Stakeholders that are pioneering a new future for sustainable ship recycling gathered in Rotterdam at the NGO Shipbreaking Platform’s Ship Recycling Lab: Transformation through Innovation. New technologies, ethical circular economy models, strategic policies for the steel industry, and many more topics linked to ship demolition, ship design, waste management and material recovery were discussed during the two-day event.
The current industrial and political shift to a circular and low-carbon economy has brought ship recycling to a turning point. Participants at the Lab showcased how they are seizing new opportunities for innovation created by the momentum for green and regenerative design, production and end-of-life management.
Circular Maritime Technologies International BV (CMT) chose the Lab to share its new cutting technology, which is transferable to any facility and reduces the vessel's size in several automated steps.
Founders of Leviathan GmbH, Simeon Hiertz and Karsten Schumacher, announced at the Lab their cooperation with German Naval Yards on facilitating clean and safe ship recycling in Kiel. The technology developed by Leviathan, which includes the use of robots and cold water cutting techniques, will be available to owners of large vessels in a dry dock of 426x88m.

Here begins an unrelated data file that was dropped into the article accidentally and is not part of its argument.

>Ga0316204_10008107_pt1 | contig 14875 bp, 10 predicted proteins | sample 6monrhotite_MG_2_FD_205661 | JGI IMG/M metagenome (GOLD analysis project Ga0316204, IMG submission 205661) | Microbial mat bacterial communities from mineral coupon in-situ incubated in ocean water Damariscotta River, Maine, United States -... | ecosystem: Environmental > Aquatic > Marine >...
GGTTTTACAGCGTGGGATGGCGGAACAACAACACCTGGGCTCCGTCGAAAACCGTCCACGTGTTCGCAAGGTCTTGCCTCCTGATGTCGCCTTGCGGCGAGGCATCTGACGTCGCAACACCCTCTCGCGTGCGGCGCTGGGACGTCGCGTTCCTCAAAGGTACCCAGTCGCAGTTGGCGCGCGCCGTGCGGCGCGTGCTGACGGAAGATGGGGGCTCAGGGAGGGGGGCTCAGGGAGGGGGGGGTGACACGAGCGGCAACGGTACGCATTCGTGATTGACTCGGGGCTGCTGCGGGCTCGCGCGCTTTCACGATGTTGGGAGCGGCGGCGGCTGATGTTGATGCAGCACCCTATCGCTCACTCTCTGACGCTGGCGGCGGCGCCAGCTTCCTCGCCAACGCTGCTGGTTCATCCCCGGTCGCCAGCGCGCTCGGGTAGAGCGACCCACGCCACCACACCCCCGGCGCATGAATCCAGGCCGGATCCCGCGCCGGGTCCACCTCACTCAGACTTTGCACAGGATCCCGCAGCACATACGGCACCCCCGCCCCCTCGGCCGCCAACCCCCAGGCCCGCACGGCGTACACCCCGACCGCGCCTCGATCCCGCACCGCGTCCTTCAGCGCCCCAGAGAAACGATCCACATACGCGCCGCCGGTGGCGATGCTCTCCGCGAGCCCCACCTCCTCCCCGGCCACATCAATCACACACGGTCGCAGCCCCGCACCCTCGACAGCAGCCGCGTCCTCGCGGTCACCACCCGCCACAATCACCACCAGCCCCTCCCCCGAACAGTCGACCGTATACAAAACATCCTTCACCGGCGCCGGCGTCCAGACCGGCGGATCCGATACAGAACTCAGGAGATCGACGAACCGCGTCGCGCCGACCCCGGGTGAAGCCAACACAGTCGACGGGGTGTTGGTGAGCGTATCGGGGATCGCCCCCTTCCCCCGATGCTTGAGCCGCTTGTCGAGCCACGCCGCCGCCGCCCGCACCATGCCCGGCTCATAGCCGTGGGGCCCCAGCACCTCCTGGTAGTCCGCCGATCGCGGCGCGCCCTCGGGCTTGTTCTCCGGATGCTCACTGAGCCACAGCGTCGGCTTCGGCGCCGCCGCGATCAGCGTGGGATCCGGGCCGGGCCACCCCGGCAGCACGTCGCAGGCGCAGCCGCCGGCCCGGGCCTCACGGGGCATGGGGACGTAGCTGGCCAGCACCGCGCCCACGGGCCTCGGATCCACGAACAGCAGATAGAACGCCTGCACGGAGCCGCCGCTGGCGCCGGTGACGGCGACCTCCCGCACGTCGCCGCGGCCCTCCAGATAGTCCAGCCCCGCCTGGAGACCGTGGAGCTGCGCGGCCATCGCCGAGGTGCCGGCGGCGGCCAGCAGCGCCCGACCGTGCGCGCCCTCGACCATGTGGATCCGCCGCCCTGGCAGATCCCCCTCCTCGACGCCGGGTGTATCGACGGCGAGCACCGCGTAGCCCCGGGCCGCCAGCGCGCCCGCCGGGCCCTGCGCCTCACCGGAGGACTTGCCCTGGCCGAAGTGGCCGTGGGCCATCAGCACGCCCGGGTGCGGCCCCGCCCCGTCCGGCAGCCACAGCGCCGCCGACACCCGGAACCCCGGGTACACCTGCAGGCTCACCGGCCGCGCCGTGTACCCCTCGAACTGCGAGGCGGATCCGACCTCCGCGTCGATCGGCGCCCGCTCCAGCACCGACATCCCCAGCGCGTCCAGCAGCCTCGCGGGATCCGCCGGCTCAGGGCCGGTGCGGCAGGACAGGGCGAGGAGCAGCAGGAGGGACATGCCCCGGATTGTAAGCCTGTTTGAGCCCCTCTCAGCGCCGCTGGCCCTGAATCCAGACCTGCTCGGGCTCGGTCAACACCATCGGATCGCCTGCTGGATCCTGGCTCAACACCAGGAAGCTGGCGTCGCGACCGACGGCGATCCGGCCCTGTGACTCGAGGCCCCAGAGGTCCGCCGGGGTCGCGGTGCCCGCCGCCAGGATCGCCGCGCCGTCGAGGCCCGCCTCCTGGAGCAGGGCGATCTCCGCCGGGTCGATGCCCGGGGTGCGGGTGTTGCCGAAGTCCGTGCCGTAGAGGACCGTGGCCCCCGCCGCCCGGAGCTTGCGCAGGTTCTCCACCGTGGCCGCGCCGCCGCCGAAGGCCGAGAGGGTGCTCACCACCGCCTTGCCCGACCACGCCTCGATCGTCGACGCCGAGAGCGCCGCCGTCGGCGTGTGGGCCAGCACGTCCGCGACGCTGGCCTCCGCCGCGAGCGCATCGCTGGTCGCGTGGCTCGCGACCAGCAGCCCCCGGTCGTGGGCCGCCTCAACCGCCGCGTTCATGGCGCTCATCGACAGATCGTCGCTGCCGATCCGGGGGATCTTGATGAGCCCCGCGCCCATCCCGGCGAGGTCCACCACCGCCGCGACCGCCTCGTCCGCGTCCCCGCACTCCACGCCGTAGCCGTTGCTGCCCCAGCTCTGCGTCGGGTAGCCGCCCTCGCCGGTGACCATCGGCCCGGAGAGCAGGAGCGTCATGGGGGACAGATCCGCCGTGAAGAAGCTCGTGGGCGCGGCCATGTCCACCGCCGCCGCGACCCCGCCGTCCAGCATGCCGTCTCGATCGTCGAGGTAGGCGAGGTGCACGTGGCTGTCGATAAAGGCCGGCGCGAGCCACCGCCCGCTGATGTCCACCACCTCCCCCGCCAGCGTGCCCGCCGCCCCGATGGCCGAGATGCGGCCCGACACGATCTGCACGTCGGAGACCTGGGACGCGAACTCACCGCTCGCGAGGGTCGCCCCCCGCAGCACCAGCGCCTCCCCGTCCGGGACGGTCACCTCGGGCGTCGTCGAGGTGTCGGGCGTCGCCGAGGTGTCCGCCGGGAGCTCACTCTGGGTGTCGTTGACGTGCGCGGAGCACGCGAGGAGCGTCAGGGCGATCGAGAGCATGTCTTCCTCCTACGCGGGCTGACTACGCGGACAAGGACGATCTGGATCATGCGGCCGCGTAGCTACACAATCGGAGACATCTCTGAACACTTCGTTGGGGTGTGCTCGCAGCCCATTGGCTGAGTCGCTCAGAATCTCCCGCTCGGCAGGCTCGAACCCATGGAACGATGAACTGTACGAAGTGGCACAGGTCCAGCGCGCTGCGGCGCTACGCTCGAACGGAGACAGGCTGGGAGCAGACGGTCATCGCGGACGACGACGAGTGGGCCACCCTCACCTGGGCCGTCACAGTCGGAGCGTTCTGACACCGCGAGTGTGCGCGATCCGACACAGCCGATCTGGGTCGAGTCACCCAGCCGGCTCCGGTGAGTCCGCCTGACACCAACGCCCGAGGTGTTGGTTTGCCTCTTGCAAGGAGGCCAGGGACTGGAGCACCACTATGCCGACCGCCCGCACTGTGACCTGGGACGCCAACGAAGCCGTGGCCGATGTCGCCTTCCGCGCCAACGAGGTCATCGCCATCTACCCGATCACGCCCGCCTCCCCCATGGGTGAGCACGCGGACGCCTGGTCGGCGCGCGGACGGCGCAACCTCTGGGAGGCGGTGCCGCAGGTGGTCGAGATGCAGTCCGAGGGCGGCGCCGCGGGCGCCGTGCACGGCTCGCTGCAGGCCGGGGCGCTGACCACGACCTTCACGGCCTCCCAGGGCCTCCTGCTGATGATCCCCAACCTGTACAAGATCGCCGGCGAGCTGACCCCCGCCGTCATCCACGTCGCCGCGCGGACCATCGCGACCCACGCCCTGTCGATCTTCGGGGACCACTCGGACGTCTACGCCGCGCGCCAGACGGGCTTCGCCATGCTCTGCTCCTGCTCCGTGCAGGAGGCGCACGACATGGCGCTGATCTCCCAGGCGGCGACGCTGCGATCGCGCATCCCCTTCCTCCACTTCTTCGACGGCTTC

Head of Climate Change and Governmental Affairs at ArcelorMittal Europe, Stephane Tondo, also speaking at the Lab, stated that the green transition will require the decarbonisation of steel production. According to EuRIC, using one tonne of sustainably produced scrap saves at least 1.67 tonnes of CO2. Increasing the share of scrap in steel production and ensuring proximity to raw materials are key strategies to ensure decarbonisation, said ArcelorMittal. The latter revealed its cooperation with CMT for the possible development of a new ship recycling facility in Gent, Belgium, close to its steel plant. Noting that the European Union (EU) will soon become a net importer of scrap, ArcelorMittal is now looking for additional partnerships with recyclers close to its other steel plants in the EU in order to ensure access to good quality scrap steel from vessels.
For those who want to learn about the new developments that will shape the future of the industry and the forward-thinkers that spoke at the Lab, the NGO Shipbreaking Platform has published the new magazine Breaking Out: Anchoring Circular Innovation for Ship Recycling. This first edition of Breaking Out cuts across sectors with an eye on the latest technologies and policies aimed at reinventing ship recycling for the twenty-first century.